Shows like “Shark Tank” and “The Apprentice” prove that reality TV can be used for a lot more than fighting with one’s roommates. Some people have used reality as a launching pad for their own businesses, parlaying TV fame into successful careers. Is the reality route a good idea for you, too?
Where Opportunity Abounds
Reality TV provides lots of opportunities for many different types of professionals. Fashion designers can turn to shows like "Project Runway" to gain fame, showcase their styles and possibly even land a sweet gig. Models use shows like "America’s Next Top Model" to get that cushy contract. Singers have no shortage of shows to choose from to have their voices heard -- there’s a singing competition on practically every network. And chefs can go almost anywhere to have the biggest culinary names taste their creations.
For people who are looking for big jobs, reality TV looks more attractive all the time. Professionals who have already picked their niche could find a great home on a career-centric reality TV show like "Top Chef" or "So You Think You Can Dance." But it’s not quite as easy as being great at what you do and knowing how to work a webcam. Actually getting on a reality TV show is much harder than it looks from the couch in the living room.
The Reality of Reality TV
Though it might not always be so obvious from the contestants who are featured, auditioning for a reality TV show can be a very arduous process. All shows have their own strict requirements and usually-lengthy screening process.
Prospective reality TV stars should expect to pass a full background check. They may also be expected to submit an audition video, or several. There are various forms to fill out and perhaps multiple interviews conducted with producers and assistants involved with the show. Prospective cast members will be asked to audition many different times for several different people. Early and initial auditions are not aired on TV. On shows like "American Idol," for example, all singers audition at least once behind-the-scenes before they ever sing for the judges.
Only people who do well in all the auditions and interviews, and those who pass the various background checks, will be asked to participate on the show. And remember this: even great auditions and interviews still do not guarantee that you will be offered a spot on the reality show in question. Reality TV shows revolve around people with big personalities, people who can and will come alive on camera. It takes a certain personality type, and usually a certain level of physical attractiveness, in order to be a viable choice for any reality TV series.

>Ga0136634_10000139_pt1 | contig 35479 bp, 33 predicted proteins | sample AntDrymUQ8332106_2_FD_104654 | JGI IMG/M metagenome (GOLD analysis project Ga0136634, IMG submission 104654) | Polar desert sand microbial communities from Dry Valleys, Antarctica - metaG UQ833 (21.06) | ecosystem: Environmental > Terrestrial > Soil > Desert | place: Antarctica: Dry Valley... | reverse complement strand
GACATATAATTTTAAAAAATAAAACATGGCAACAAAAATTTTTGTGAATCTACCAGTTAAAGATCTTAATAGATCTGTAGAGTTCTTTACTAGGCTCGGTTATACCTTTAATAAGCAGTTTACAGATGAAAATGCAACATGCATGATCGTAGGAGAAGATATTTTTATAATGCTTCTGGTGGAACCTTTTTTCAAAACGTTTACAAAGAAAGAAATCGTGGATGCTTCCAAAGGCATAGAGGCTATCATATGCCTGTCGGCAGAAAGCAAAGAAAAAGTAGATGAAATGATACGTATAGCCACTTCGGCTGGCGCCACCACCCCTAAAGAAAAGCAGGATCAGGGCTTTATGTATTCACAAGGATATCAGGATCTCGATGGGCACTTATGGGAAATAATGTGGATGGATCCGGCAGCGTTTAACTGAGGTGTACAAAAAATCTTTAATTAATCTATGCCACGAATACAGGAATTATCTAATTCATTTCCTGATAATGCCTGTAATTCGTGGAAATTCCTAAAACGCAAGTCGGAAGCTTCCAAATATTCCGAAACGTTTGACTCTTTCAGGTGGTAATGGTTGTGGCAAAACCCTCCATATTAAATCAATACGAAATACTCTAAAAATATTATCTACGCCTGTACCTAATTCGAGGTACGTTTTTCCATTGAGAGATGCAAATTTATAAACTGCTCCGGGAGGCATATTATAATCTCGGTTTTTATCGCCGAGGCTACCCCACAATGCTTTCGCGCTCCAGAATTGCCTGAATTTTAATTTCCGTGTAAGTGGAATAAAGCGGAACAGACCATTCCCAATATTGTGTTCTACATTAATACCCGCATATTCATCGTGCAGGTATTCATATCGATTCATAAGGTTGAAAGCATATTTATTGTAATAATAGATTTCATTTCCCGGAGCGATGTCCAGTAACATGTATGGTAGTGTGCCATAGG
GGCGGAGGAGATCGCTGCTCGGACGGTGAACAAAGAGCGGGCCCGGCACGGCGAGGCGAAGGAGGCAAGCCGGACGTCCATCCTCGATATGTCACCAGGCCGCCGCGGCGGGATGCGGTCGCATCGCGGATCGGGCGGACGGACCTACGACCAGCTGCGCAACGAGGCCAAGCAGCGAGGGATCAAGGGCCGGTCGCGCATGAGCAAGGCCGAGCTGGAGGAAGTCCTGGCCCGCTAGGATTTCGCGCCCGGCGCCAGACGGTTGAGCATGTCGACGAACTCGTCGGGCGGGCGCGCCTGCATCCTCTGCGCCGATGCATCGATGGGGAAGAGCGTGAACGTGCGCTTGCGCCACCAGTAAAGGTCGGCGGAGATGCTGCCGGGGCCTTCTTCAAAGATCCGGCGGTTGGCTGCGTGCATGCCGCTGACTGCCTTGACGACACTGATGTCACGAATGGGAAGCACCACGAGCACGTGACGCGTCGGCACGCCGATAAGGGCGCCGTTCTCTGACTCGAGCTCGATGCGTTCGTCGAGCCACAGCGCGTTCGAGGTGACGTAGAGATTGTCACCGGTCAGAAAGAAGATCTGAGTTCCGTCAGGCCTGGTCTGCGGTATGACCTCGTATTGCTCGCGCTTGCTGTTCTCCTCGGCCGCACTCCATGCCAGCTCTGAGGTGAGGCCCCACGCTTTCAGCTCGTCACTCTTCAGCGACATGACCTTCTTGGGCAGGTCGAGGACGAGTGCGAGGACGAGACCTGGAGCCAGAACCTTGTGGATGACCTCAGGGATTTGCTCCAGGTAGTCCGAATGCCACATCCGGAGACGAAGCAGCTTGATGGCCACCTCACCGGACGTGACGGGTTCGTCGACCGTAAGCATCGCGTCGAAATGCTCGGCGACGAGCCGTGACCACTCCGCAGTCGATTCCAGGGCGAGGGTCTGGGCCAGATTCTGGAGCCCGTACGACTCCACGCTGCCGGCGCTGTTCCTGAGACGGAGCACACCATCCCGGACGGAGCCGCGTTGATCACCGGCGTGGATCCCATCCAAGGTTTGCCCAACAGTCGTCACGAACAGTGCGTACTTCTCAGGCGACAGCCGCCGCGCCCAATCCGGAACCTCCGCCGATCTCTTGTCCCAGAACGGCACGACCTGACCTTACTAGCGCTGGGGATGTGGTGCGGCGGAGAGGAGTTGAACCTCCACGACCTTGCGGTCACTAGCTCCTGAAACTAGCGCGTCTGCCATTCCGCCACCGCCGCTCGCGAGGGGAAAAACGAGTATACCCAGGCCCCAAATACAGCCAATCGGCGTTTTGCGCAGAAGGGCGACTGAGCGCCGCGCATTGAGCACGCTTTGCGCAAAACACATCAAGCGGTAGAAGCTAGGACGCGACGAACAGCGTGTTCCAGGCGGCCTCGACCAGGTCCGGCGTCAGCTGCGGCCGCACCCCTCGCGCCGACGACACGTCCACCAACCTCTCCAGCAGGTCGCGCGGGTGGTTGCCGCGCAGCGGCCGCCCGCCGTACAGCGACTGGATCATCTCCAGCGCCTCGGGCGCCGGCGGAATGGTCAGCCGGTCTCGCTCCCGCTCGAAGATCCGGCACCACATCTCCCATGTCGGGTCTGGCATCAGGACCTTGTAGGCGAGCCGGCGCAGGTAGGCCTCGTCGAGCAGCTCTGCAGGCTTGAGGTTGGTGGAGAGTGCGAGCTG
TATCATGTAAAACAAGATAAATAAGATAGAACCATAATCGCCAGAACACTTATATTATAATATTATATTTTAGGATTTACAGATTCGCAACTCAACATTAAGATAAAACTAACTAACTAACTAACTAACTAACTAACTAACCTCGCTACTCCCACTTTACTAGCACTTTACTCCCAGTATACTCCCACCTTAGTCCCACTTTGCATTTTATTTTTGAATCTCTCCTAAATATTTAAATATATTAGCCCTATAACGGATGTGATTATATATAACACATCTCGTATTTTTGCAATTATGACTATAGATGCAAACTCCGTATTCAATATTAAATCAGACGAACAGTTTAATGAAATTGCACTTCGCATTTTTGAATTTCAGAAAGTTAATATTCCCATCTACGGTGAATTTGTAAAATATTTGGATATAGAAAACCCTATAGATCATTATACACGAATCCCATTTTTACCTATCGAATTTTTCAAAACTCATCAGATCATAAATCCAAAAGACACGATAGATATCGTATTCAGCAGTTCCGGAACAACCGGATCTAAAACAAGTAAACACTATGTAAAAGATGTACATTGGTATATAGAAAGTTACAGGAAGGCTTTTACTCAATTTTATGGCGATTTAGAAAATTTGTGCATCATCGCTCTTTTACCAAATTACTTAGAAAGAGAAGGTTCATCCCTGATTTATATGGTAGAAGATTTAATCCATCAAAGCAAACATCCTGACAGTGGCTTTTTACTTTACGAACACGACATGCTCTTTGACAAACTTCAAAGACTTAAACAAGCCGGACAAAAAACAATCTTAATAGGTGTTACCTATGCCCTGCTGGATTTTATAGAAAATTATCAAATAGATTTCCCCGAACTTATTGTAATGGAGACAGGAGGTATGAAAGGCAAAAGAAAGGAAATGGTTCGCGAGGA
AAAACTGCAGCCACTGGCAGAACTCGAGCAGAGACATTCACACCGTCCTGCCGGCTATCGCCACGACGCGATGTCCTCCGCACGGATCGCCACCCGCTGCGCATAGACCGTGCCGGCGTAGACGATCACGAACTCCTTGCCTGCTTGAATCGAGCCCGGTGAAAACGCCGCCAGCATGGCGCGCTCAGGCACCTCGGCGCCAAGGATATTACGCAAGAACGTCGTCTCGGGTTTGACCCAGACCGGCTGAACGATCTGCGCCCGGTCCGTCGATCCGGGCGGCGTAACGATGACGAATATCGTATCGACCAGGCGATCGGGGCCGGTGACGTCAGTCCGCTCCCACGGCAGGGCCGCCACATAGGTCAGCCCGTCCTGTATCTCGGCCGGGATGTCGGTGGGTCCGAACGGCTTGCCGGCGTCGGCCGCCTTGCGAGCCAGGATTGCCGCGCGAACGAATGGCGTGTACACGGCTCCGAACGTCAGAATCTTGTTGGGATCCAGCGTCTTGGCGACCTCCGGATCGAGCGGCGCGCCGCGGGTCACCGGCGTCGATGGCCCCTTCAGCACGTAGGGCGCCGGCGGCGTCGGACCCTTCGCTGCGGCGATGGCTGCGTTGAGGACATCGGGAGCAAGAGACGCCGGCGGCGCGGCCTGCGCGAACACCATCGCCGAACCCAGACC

Fame for Career’s Sake
However, there are good reasons for going through all this trouble. Being on reality TV means getting a lot of exposure, and even TV stars who aren’t involved in a specific career field can turn this into lucrative opportunities. The exposure makes it more likely that other business endeavors will be successful. Popular reality TV stars launch product lines and write their own books and blogs, leveraging their fame as entertainers to create their own careers. By turning themselves into a brand, reality TV stars can turn themselves into successful entrepreneurs.
For some stars who have become household names, all the exposure can be worth it -- but there is still a price to pay. Some stars say that fame is difficult to bear, and the loss of privacy can be damaging to anyone’s personal and family life.
Becoming a reality TV star, or otherwise using reality TV to find career success, isn’t as easy as it may look on the screen. Branding oneself and marketing oneself is time-consuming and takes a lot of work. Like any other career, to be successful at reality TV, professionals have to work very hard and maintain strong focus on their goal. Because of the nature of the entertainment industry, this career path can be very difficult to walk and it’s often fickle. There are potentially big monetary rewards in reality TV, but the expression “fame is fleeting” exists for a reason.